However, Waymo could find significant near-term revenue opportunities in providing semi-autonomous systems for trucks that don’t fully replace a driver. A semi-autonomous system that can at least handle the highway portions of long-haul trips would be attractive to truck operators if it can reduce fuel costs — the biggest expense for trucking fleets — and help them keep their trucks on the road longer. Semi-autonomous systems can help trucks save fuel through “platooning,” which involves multiple trucks closely following each other in a convoy to create a slipstream that reduces wind resistance and improves fuel efficiency. Peloton, an autonomous trucking startup, plans a limited commercial launch of its platooning system this year. Semi-autonomous trucks could also stay on the road longer if they allow the driver to step away from the driver’s seat while the computer system drives the truck. Current regulations place strict limits on how many hours truck drivers can drive in a given day. If a semi-autonomous system could handle highway navigation and give the trucker a break, it would allow trucks to drive longer and farther, and perform more deliveries more quickly. In comparison, the major benefits of self-driving technology in ride-hailing involve completely eliminating labour costs by replacing the driver, meaning self-driving technology probably has more short-term benefits for trucking if it can lower fuel costs and extend time on the road.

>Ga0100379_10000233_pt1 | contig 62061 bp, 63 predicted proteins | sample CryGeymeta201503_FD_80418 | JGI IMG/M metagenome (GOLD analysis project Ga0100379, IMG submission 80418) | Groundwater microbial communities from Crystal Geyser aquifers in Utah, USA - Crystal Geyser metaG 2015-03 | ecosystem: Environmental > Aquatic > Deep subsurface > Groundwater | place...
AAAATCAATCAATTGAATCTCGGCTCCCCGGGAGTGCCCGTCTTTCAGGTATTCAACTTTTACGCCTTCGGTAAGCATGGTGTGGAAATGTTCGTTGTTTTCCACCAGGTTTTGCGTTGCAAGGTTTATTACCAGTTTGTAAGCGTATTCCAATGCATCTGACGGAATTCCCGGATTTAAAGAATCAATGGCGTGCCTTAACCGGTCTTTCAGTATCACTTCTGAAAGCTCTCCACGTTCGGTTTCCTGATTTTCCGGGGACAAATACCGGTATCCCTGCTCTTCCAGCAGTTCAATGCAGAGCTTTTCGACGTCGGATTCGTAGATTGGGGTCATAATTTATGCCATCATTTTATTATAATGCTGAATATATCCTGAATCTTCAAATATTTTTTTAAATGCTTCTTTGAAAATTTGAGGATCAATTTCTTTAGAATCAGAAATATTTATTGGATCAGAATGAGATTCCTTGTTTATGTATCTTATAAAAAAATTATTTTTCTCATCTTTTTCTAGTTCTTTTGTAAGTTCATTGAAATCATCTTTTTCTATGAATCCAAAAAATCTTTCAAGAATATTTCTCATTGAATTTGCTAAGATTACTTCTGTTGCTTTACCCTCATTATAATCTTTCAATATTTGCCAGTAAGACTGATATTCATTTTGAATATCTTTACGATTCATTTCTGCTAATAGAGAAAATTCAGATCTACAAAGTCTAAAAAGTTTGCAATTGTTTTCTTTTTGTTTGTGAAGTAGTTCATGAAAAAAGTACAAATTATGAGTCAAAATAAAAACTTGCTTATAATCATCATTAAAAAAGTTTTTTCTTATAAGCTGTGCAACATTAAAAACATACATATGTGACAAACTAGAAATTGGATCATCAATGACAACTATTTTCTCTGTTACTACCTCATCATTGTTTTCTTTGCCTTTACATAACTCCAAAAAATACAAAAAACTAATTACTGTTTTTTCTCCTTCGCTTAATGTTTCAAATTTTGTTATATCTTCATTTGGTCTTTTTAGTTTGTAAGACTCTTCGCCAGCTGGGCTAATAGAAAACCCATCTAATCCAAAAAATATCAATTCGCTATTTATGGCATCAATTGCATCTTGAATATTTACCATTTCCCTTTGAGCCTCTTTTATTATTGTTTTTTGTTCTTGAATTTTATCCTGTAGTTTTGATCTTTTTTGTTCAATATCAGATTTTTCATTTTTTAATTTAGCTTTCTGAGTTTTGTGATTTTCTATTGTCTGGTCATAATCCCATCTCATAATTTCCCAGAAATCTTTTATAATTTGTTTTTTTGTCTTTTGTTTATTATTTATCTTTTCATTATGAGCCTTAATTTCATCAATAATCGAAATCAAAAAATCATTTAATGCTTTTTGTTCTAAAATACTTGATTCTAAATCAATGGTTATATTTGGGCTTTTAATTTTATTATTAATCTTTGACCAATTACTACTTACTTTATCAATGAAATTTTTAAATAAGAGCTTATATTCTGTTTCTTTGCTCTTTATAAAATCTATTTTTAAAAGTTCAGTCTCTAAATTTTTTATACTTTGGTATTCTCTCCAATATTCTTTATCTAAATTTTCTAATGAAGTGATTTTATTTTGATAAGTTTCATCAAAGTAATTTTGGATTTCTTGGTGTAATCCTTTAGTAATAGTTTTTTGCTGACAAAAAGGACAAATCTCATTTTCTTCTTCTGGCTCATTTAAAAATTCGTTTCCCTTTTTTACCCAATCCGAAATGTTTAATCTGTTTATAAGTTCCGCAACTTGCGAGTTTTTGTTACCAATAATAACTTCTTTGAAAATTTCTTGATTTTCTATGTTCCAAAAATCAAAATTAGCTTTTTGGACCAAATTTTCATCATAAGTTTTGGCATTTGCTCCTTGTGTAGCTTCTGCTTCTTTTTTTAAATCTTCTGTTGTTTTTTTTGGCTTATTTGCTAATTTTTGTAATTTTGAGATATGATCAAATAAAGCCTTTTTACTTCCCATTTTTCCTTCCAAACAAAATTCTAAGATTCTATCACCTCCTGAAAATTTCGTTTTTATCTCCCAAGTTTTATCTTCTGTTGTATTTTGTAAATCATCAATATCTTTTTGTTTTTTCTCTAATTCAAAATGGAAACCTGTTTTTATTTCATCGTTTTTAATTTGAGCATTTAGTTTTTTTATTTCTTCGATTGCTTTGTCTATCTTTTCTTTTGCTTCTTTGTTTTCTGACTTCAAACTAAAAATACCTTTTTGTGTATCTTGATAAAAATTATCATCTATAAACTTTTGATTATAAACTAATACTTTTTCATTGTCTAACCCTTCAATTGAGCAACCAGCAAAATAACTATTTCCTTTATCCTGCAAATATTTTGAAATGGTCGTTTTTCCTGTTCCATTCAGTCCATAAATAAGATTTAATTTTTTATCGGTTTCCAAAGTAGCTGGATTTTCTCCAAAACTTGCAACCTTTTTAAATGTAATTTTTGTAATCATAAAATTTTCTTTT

The fund should help Samsung further diversify its footprint in the auto industry. The Korean tech giant has been developing the hardware and software to give cars self-driving capabilities, and earlier this year got approval to test it in vehicles in California. The firm also bought Harman Technologies, which provides a range of infotainment and connected car solutions, last year for $US8 billion. Additionally, the company has invested in Almotive, a Hungary-based self-driving tech supplier, and Autotalks, a designer of chipsets that give cars vehicle-to-infrastructure and vehicle-to-vehicle connectivity. The new fund will allow the company to further its automotive investments to improve its technology for self-driving and connected cars.